Something’s Gone Viral – It can’t kill but it can harm!

Someone asked me where we can find the largest pool of ‘clever and intelligent’ people. I told him …try social media

A clever riposte spotted on Facebook that shows the underlying motivation of how everyone takes to social media. From the serial WhatsApp forwarder to the frequent ego-tripping Facebook and Instagram postmaster, everyone wants to be clever or seen to be clever.

The dopamine-induced ego-boosting feeling of being clever is the cause for the prevalent social media addiction that has gone viral.


How many of us have the tendency to reach out for our smartphones the first thing in the morning (now a popular catchphrase after the Prasarana presser debacle) to check WhatsApp messages, Facebook or Instagram posts?


Or how frequently do we take peek-breaks in between work to check the Likes and the Reactions to our Posts? Or how often are we glued to scrolling social media sites at the dining table or in meet-ups? Or how restless we get when our phones are low or out-of-batt(ery)?


The answers are likely to be “Yes” for all the above. Like it or not, it is social media addiction. Only the degree of addiction differs. The degree of addiction, simply put, is the extent of the inability to reduce the consumption of social media.


Just like any addiction, the initial attraction is fun, relaxing, entertaining… Then, the ‘feel good’ feeling develops into desire to want more and more.

The science of it is that as one indulges in social media, positive reaction or feedback to social media posts and comments stimulate the brain to release dopamine, which as neurotransmitters (the body’s chemical messengers), increase pleasure fulfillment. Such social rewards are remembered. The next time one is pleasure seeking or feels down, one will be inclined to seek out the pleasure-rewarding source. This perpetuates the social media habit and addiction.


In addition to this pleasure inducing attraction, there some other key underlying factors that that add up to social media addiction.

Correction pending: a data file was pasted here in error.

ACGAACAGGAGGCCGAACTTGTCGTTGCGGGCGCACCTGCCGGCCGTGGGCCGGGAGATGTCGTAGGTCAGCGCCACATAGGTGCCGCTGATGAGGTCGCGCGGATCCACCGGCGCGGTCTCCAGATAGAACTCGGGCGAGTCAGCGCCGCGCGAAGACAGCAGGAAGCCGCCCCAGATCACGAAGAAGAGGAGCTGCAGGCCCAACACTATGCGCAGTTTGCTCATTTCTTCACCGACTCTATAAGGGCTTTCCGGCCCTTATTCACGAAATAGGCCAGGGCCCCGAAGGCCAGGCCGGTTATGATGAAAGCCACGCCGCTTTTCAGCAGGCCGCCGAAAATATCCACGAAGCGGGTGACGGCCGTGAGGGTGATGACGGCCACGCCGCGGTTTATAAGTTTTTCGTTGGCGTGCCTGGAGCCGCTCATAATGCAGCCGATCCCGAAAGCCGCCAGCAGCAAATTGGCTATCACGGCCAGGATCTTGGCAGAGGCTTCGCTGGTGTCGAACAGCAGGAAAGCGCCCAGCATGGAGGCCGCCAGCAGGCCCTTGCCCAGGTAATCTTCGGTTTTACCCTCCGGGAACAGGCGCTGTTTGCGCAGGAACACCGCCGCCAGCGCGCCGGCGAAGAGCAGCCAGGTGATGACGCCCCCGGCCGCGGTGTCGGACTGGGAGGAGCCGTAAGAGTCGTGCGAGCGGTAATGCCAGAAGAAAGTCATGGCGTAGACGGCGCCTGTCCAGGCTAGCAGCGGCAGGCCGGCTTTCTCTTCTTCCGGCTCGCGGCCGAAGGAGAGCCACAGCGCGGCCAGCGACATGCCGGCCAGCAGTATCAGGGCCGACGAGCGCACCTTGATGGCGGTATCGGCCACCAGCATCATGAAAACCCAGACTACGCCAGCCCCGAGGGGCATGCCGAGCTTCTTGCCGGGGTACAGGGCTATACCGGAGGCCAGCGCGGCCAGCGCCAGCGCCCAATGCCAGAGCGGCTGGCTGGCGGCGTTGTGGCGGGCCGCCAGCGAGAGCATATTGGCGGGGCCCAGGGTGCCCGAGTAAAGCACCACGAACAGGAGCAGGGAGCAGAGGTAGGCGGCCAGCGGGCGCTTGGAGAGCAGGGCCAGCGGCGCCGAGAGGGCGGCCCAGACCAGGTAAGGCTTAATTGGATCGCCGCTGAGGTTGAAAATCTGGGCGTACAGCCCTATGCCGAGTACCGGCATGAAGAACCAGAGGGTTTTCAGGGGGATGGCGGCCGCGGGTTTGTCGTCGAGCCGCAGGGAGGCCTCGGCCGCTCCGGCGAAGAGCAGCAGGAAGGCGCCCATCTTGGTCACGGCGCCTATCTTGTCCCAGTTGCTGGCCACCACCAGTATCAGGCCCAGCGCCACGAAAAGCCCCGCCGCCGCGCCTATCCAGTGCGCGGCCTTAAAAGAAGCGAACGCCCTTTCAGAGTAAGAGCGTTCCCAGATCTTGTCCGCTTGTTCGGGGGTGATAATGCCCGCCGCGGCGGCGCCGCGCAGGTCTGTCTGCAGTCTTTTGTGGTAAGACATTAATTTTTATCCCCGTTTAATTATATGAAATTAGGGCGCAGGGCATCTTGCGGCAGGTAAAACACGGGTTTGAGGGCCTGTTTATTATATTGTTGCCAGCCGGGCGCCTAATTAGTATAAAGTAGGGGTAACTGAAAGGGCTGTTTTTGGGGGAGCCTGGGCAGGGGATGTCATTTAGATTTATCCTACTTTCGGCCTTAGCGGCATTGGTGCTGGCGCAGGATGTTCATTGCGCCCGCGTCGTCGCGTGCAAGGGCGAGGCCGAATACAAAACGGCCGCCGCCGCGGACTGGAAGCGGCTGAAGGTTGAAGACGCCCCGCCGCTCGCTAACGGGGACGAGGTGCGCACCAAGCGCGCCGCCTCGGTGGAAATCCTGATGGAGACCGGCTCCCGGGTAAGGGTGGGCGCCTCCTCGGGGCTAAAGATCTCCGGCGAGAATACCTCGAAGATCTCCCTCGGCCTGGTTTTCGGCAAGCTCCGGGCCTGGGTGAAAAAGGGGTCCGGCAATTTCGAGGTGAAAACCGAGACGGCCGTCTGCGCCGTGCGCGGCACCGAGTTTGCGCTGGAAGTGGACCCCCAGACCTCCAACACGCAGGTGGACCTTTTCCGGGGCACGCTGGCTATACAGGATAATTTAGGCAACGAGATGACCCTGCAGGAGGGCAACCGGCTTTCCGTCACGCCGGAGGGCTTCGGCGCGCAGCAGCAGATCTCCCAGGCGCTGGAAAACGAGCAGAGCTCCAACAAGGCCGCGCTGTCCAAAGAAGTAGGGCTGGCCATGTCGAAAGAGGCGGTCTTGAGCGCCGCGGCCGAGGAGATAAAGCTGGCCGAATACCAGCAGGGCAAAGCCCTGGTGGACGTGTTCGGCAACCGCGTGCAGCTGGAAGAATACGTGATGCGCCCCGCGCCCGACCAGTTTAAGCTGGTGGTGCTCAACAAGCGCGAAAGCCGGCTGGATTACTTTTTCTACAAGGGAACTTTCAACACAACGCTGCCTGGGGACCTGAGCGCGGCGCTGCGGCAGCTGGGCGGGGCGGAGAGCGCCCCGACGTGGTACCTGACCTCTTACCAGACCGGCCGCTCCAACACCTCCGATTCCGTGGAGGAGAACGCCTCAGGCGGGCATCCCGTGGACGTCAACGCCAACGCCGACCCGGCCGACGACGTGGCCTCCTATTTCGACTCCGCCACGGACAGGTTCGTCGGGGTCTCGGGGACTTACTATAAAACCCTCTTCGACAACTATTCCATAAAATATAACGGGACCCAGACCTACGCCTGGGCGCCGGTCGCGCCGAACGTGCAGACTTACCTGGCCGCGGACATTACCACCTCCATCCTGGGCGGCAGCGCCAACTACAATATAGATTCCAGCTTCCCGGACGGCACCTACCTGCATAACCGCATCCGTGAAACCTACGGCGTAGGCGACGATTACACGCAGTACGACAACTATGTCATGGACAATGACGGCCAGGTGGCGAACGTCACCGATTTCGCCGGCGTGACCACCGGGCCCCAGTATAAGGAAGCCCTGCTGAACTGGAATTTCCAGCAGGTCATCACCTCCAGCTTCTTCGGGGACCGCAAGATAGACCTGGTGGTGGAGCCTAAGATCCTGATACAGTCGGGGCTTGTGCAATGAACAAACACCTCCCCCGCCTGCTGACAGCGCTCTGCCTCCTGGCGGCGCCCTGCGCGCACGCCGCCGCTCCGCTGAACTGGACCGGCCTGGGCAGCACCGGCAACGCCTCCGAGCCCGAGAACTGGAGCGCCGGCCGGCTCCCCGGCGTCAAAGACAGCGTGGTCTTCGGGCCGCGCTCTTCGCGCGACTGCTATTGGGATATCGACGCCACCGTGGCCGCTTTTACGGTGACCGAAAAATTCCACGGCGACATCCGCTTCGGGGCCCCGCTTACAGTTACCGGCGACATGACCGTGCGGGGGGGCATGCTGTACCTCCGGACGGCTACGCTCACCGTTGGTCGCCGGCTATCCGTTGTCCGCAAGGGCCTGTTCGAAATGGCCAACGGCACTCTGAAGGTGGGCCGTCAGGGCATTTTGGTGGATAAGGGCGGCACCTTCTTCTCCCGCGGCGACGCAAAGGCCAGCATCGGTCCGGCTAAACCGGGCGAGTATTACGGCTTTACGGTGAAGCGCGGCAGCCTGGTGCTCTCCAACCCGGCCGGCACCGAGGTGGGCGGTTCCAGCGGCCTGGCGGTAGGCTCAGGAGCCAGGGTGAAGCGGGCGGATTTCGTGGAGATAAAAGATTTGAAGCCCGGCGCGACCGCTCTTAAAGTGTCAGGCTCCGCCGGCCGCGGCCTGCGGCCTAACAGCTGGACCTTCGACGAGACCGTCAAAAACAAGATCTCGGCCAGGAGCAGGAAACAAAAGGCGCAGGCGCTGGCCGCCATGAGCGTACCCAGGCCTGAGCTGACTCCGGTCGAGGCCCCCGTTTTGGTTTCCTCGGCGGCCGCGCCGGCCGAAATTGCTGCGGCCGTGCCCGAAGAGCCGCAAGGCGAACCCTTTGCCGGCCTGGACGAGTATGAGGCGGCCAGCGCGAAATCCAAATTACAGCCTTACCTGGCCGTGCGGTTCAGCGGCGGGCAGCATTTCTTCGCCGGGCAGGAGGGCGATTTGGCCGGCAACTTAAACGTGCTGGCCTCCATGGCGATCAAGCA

In an article on Social Media Addiction in Teens and Young Adults, Paradigm Treatment dedicated to providing teens, young adults and their families with mental health treatment points to Self Esteem, or more correctly, the lack of self-esteem.


Social media does work on what one lacks in comparison with others. The glam of other people’s life – the food, the holiday, the house décor, the lifestyle etc – are alluring and exciting. That makes one feel less attractive, inadequate and outclassed but, in contrast, stirs up one’s social competitiveness to want.


Social Anxiety is another factor that leads up to addiction. Particularly for those who struggle to socialise in real life, social media is heaven-sent. It provides the ideal environment to self-express and communicate. Without the social anxiety of hang ups of being under watchful eyes of a person physically present, it is easy for one to plunge headlong into social media and eventually can’t have enough of it.


The lockdown may be the good time to take stock of the degree of one’s addiction to social media. We just need to be mindful of our habitual tendencies and record every single act of our compulsive behaviour. Look at the tally after a period of time and we will have an idea of the degree of our addiction.


Then we come to weaning ourselves of the social media habit.


Kristeen Cherney in her article “What Is Social Media Addiction?” shared the following tips to achieve the balance with social media:

  • Delete your social media apps from you smartphones and access from other devices. If you think that’s too harsh, at least set yourself a schedule for you to access it.

  • Turn off your personal phone when you are focusing on work or study. If you don’t have another spare phone for work, then adjust the notification settings. The notifications that pop up may distract you!

  • Leave your phone out of your bedroom. Have a peaceful sleep without distraction.

Social media creeped into our lives and for some, took control of their lives to a certain extent. We can win back control with the above simple steps. It boils down to whether we recognise and accept the causes and want to do something about it.


Undoubtedly, use it well and social media can be useful rather than become something that can be harmful tool to use in the long run.


References:

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